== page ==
Drop-off boxes for mail-in and absentee ballots will be located in three district judges' offices in Lawrence County, beginning Monday.
Voters in the upcoming presidential election have a choice of voting in person or by mail-in or absentee ballots. For those voting by mail-in or absentee ballots, the drop boxes will make it convenient for them to not have to use the U.S. Mail service.
The boxes will be available for deposits of ballots from 8 a.m. to 4 p.m. weekdays, inside the court of District Judge Rick Russo in Neshannock Township, located in the Allshouse plaza; inside the court of District Judge Jennifer Nicholson, located on Route 18 South in North Beaver Township, and inside office of District Judge Jerry G. Cartwright, at 607 Lawrence Ave., Ellwood City. The boxes will be under video surveillance, and when those courts are closed, the boxes will not be available.
Voters are reminded to enclose their ballots in the secrecy envelopes in order for them to be counted. The secrecy envelopes should not have any writing or anything on them that would identify the voter, in order to ensure voter privacy.
When the drop boxes are emptied, three times a week, a county elections worker will retrieve them, accompanied by the county sheriff or one of his deputies.
Elections director Ed Allison explained that the ballots when removed from the box they will be counted as they are deposited, when they are removed, then recounted at the courthouse.
The commissioners, sitting as the county board of elections, approved the three locations Tuesday in a 2 to 1 vote. Commissioner Dan Vogler opposed the move, iterating that he doesn't feel locating the boxes in certain locations is fair to all of the people in all of the municipalities and gives voters in those areas unfair advantage to get their votes in. He had cited similar reasons last week when he voted against purchasing the boxes.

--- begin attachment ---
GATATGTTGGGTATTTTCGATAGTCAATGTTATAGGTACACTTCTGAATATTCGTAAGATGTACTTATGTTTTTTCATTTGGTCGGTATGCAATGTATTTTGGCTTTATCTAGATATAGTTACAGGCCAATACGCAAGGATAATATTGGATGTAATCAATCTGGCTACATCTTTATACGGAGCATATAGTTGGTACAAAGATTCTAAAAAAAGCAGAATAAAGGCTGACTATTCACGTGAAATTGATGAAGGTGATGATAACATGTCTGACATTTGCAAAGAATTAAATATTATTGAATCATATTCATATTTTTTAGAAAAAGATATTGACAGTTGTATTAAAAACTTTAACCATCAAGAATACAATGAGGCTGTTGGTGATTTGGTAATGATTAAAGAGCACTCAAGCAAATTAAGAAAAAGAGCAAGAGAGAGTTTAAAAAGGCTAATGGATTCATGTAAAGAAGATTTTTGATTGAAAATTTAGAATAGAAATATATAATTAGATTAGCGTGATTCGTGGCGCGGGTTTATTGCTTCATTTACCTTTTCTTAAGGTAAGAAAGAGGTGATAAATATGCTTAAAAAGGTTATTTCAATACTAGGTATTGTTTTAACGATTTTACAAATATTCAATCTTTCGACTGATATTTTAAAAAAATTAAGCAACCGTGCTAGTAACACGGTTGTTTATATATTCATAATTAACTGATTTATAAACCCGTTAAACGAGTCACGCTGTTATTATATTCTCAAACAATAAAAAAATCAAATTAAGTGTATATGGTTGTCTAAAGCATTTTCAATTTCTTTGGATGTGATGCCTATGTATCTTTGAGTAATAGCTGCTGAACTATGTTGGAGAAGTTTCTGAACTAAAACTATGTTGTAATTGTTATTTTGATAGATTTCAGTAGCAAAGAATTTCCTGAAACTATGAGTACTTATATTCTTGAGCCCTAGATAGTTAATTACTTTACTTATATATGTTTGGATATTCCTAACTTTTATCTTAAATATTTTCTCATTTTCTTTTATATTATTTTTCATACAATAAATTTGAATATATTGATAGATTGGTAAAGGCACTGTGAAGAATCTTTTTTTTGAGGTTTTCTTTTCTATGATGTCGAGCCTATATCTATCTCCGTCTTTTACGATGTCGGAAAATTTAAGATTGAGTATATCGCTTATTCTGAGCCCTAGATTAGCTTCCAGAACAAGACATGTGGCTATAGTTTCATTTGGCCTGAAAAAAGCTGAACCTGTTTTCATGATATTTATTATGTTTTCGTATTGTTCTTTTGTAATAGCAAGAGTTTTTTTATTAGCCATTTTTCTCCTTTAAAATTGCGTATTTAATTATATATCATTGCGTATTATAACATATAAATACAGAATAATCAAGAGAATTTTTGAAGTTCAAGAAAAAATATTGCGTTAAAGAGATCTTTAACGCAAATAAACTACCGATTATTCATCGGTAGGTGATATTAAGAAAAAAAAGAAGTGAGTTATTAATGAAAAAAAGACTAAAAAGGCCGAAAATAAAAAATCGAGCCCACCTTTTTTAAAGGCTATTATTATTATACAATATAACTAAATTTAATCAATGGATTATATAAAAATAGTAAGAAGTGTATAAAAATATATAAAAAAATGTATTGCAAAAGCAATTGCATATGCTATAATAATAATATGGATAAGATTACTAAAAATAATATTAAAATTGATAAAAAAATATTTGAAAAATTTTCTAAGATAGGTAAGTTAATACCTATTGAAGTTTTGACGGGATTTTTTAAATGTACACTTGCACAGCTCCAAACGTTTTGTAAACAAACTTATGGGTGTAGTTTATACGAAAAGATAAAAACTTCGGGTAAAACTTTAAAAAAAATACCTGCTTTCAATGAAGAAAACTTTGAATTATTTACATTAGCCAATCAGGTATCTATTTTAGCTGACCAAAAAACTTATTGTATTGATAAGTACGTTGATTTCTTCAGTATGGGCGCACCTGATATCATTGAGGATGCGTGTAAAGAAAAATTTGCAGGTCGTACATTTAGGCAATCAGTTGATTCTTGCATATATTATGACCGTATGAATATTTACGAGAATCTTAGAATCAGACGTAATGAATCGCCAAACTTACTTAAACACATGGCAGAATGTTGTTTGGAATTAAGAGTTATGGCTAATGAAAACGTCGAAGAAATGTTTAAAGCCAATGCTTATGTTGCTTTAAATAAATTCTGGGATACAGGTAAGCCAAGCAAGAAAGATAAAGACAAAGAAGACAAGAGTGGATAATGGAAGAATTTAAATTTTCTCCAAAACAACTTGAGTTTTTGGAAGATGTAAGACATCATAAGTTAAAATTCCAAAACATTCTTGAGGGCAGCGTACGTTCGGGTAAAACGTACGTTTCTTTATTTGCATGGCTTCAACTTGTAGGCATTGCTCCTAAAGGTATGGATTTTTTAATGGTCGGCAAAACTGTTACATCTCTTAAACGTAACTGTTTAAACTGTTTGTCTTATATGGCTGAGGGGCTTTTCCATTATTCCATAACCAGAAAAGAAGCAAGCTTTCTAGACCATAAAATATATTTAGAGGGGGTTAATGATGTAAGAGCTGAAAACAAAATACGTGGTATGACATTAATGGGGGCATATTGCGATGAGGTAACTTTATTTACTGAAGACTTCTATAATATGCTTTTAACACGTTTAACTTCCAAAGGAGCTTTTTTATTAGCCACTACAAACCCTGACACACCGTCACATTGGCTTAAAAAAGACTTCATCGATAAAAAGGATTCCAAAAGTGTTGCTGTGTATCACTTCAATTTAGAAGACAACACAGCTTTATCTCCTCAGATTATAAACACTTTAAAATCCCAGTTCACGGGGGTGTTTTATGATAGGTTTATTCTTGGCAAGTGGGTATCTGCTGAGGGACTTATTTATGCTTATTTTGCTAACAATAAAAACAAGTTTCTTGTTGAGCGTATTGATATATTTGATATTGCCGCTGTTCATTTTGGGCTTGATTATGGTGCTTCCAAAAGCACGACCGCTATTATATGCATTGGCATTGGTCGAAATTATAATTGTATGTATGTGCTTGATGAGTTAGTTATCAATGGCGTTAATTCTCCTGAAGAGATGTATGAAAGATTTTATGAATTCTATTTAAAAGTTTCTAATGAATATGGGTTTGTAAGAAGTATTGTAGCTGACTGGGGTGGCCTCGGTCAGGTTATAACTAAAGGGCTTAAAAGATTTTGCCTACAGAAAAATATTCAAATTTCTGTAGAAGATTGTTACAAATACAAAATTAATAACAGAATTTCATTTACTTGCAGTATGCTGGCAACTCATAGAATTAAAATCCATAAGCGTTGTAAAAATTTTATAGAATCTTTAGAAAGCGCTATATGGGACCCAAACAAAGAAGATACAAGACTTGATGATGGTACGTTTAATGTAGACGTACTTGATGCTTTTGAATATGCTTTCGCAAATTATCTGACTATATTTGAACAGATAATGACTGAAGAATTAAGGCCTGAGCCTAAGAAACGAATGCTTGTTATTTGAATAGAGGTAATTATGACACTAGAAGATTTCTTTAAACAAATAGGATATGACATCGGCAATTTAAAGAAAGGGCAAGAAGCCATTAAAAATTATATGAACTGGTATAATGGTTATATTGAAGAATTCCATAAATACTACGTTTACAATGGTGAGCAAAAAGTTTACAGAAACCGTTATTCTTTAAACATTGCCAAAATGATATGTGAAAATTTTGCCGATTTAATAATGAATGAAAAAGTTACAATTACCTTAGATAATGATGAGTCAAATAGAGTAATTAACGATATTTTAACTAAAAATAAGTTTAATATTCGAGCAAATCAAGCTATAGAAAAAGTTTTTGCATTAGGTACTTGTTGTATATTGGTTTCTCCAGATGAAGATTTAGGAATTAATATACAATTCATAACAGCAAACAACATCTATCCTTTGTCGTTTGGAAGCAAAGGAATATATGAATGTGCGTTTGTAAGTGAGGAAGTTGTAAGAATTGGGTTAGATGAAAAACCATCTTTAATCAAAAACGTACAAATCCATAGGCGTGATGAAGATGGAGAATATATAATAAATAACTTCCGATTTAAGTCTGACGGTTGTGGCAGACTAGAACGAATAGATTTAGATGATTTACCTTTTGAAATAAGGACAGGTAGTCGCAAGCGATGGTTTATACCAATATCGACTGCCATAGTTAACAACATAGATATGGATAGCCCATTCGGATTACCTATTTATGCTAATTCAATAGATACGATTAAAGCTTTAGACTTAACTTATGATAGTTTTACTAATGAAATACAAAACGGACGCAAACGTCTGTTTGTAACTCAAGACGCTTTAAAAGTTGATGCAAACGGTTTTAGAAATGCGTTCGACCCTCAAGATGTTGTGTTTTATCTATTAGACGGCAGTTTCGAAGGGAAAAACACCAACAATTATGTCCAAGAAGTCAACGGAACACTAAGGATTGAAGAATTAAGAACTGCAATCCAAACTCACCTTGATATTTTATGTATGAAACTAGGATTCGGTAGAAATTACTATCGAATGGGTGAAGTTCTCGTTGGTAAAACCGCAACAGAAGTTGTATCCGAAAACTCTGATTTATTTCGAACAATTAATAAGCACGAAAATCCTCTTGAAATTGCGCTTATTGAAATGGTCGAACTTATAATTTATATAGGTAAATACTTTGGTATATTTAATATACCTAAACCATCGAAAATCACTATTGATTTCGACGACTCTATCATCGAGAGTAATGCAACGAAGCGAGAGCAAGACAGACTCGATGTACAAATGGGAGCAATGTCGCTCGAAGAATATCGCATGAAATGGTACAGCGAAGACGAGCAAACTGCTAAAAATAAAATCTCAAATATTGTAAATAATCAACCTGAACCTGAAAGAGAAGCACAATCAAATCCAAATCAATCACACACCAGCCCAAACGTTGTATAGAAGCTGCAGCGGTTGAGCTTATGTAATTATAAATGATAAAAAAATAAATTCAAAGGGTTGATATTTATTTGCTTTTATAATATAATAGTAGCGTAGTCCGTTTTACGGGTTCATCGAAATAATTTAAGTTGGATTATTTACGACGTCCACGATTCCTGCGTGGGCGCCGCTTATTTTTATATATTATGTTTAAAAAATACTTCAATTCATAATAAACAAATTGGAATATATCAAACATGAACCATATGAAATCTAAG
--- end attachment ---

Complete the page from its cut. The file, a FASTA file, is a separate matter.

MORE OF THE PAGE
Voters also can choose to put their ballots in the mail, or hand-deliver them in person to the voters office in the courthouse, between 8 a.m. and 4 p.m. on weekdays.
The election board last week voted to purchase four of the drop boxes. Allison said Tuesday that the cost is $920 per box, and they are readily available at New Castle Lock and Key.
Commissioner Morgan Boyd presented county maps that were created by the deputy county planning director Allen Miller, showing driving distances to the courthouse and driving distances to the three drop box sites.
"Right now 62 percent of the voters in Lawrence County are within 15 minutes drive of the courthouse," Boyd said. The placement of the three boxes will increase the percentage to 92 percent of the voters who will have access to depositing their ballots.
"Is it a perfect solution? No it's not," Boyd said. "The perfect situation simply just does not exist."
Vogler countered that placing the three boxes in the three locations "creates and advantage for some voters ... and your maps have proven that. Unless there are locations that make it fair, I can't go along with it."
Boyd noted that both the Democratic party and the Republican committee have said it is amenable to have the drop boxes placed where there are cameras on them.
The board members discussed placing the fourth box in front of the courthouse, but Allison contends that as long as the voters can take ballots to his office, it is preferable that his staff handle them there directly.
In other matters, the election board approved the establishment of a voting place at Parkside Alliance Church at 701 Jefferson Ave. in Ellwood City for voters in the borough's fifth ward, first precinct. The Tree of Life building that previously housed that polling site is now closed as part of the Ellwood City Hospital bankruptcy case.